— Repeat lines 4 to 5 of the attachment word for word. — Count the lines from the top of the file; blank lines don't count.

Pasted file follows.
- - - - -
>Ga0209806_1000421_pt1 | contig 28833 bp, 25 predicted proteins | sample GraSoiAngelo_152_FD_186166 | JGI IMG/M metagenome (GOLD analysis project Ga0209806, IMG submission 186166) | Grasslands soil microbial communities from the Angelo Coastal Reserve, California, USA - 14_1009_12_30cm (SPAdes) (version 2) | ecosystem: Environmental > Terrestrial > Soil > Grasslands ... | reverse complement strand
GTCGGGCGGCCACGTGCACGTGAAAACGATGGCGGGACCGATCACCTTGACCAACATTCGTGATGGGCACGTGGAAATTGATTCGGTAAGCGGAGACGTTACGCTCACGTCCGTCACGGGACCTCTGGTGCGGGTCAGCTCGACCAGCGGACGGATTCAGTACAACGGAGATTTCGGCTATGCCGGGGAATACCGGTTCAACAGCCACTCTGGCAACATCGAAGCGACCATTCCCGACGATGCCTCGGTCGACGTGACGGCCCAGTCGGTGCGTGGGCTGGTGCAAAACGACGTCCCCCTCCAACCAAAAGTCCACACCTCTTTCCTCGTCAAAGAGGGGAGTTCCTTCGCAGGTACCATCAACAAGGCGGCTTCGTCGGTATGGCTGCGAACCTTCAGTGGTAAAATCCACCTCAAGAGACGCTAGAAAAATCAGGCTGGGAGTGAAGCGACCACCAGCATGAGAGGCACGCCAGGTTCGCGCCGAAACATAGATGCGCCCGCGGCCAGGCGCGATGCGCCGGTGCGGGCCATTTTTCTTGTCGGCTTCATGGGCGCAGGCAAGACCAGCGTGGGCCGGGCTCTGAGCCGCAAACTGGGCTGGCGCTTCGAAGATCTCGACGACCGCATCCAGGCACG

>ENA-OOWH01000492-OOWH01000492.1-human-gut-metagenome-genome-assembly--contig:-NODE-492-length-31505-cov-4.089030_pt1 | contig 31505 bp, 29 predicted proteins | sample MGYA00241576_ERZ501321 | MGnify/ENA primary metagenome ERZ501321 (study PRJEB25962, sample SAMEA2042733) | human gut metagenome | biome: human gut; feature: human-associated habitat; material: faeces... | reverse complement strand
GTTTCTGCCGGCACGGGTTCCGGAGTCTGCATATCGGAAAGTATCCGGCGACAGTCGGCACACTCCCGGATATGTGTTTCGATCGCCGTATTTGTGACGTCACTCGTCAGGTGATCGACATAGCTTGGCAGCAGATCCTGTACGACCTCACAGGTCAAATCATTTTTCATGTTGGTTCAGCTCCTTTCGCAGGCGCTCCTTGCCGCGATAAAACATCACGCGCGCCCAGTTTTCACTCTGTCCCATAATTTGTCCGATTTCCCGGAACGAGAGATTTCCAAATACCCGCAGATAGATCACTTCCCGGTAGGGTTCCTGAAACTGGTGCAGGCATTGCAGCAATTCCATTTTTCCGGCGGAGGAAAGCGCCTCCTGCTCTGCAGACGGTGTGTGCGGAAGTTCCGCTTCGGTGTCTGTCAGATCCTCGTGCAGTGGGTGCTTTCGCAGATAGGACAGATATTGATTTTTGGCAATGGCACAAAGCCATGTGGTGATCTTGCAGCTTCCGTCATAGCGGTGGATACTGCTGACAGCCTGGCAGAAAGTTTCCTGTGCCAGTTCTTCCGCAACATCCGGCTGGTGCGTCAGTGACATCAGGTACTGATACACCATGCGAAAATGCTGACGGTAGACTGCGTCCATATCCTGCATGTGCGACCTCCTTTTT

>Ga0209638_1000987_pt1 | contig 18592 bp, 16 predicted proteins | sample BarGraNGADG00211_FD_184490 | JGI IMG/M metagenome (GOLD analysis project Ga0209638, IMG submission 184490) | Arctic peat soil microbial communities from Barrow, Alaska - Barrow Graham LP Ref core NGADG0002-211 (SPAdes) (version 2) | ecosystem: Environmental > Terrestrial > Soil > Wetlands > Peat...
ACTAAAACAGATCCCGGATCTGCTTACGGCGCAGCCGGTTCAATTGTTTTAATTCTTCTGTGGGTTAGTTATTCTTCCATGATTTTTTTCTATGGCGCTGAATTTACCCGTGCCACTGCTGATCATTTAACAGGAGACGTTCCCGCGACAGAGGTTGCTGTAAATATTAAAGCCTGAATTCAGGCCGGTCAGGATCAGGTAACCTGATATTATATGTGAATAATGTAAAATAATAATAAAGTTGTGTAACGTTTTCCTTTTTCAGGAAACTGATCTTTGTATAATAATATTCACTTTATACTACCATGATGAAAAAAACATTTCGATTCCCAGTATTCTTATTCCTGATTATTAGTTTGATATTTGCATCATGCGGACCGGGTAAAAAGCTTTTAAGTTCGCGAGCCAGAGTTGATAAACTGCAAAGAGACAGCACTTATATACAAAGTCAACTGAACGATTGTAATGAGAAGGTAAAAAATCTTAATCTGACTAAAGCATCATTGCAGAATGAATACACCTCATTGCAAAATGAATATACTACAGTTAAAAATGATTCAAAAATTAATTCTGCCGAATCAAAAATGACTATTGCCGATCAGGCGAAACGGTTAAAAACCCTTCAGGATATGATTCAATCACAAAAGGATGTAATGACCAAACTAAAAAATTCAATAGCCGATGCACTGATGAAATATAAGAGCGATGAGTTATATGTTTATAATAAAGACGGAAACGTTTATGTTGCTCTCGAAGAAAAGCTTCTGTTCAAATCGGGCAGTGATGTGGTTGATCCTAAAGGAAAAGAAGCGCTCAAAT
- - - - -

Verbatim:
GTTTCTGCCGGCACGGGTTCCGGAGTCTGCATATCGGAAAGTATCCGGCGACAGTCGGCACACTCCCGGATATGTGTTTCGATCGCCGTATTTGTGACGTCACTCGTCAGGTGATCGACATAGCTTGGCAGCAGATCCTGTACGACCTCACAGGTCAAATCATTTTTCATGTTGGTTCAGCTCCTTTCGCAGGCGCTCCTTGCCGCGATAAAACATCACGCGCGCCCAGTTTTCACTCTGTCCCATAATTTGTCCGATTTCCCGGAACGAGAGATTTCCAAATACCCGCAGATAGATCACTTCCCGGTAGGGTTCCTGAAACTGGTGCAGGCATTGCAGCAATTCCATTTTTCCGGCGGAGGAAAGCGCCTCCTGCTCTGCAGACGGTGTGTGCGGAAGTTCCGCTTCGGTGTCTGTCAGATCCTCGTGCAGTGGGTGCTTTCGCAGATAGGACAGATATTGATTTTTGGCAATGGCACAAAGCCATGTGGTGATCTTGCAGCTTCCGTCATAGCGGTGGATACTGCTGACAGCCTGGCAGAAAGTTTCCTGTGCCAGTTCTTCCGCAACATCCGGCTGGTGCGTCAGTGACATCAGGTACTGATACACCATGCGAAAATGCTGACGGTAGACTGCGTCCATATCCTGCATGTGCGACCTCCTTTTT

>Ga0209638_1000987_pt1 | contig 18592 bp, 16 predicted proteins | sample BarGraNGADG00211_FD_184490 | JGI IMG/M metagenome (GOLD analysis project Ga0209638, IMG submission 184490) | Arctic peat soil microbial communities from Barrow, Alaska - Barrow Graham LP Ref core NGADG0002-211 (SPAdes) (version 2) | ecosystem: Environmental > Terrestrial > Soil > Wetlands > Peat...